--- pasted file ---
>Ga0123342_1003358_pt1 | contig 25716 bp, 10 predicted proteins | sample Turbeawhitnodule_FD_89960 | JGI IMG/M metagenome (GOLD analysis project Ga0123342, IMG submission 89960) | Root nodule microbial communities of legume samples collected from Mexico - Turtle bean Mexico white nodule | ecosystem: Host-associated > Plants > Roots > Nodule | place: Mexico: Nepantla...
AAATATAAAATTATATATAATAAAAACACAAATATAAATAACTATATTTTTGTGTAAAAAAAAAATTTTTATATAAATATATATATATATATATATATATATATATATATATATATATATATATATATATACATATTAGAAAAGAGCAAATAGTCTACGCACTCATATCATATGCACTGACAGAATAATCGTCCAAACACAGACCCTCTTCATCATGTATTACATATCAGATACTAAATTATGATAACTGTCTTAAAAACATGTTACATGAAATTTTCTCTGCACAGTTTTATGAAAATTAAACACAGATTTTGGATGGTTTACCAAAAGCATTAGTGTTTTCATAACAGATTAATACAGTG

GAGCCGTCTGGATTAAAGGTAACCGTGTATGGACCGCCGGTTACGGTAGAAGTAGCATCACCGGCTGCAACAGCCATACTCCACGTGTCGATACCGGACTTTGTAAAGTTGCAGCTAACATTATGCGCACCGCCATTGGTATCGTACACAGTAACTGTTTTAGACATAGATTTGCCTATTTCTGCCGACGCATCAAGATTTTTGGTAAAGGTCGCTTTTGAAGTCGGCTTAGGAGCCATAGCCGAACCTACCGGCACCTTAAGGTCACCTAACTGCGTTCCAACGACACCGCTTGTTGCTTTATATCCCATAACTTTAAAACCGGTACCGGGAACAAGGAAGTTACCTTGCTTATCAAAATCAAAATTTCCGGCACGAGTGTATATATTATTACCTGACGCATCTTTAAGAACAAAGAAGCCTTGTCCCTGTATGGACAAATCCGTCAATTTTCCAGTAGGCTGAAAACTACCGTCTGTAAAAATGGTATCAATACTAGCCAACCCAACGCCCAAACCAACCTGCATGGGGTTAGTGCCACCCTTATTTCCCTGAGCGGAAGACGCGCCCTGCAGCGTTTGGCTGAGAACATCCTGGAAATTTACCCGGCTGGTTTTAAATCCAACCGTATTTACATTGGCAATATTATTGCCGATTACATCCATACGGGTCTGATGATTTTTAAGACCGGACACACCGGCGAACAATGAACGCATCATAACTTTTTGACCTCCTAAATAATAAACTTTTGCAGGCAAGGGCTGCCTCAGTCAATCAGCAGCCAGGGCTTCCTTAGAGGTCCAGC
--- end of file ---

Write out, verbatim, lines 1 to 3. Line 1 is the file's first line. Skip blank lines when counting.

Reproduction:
>Ga0123342_1003358_pt1 | contig 25716 bp, 10 predicted proteins | sample Turbeawhitnodule_FD_89960 | JGI IMG/M metagenome (GOLD analysis project Ga0123342, IMG submission 89960) | Root nodule microbial communities of legume samples collected from Mexico - Turtle bean Mexico white nodule | ecosystem: Host-associated > Plants > Roots > Nodule | place: Mexico: Nepantla...
AAATATAAAATTATATATAATAAAAACACAAATATAAATAACTATATTTTTGTGTAAAAAAAAAATTTTTATATAAATATATATATATATATATATATATATATATATATATATATATATATATATATATACATATTAGAAAAGAGCAAATAGTCTACGCACTCATATCATATGCACTGACAGAATAATCGTCCAAACACAGACCCTCTTCATCATGTATTACATATCAGATACTAAATTATGATAACTGTCTTAAAAACATGTTACATGAAATTTTCTCTGCACAGTTTTATGAAAATTAAACACAGATTTTGGATGGTTTACCAAAAGCATTAGTGTTTTCATAACAGATTAATACAGTG

GAGCCGTCTGGATTAAAGGTAACCGTGTATGGACCGCCGGTTACGGTAGAAGTAGCATCACCGGCTGCAACAGCCATACTCCACGTGTCGATACCGGACTTTGTAAAGTTGCAGCTAACATTATGCGCACCGCCATTGGTATCGTACACAGTAACTGTTTTAGACATAGATTTGCCTATTTCTGCCGACGCATCAAGATTTTTGGTAAAGGTCGCTTTTGAAGTCGGCTTAGGAGCCATAGCCGAACCTACCGGCACCTTAAGGTCACCTAACTGCGTTCCAACGACACCGCTTGTTGCTTTATATCCCATAACTTTAAAACCGGTACCGGGAACAAGGAAGTTACCTTGCTTATCAAAATCAAAATTTCCGGCACGAGTGTATATATTATTACCTGACGCATCTTTAAGAACAAAGAAGCCTTGTCCCTGTATGGACAAATCCGTCAATTTTCCAGTAGGCTGAAAACTACCGTCTGTAAAAATGGTATCAATACTAGCCAACCCAACGCCCAAACCAACCTGCATGGGGTTAGTGCCACCCTTATTTCCCTGAGCGGAAGACGCGCCCTGCAGCGTTTGGCTGAGAACATCCTGGAAATTTACCCGGCTGGTTTTAAATCCAACCGTATTTACATTGGCAATATTATTGCCGATTACATCCATACGGGTCTGATGATTTTTAAGACCGGACACACCGGCGAACAATGAACGCATCATAACTTTTTGACCTCCTAAATAATAAACTTTTGCAGGCAAGGGCTGCCTCAGTCAATCAGCAGCCAGGGCTTCCTTAGAGGTCCAGC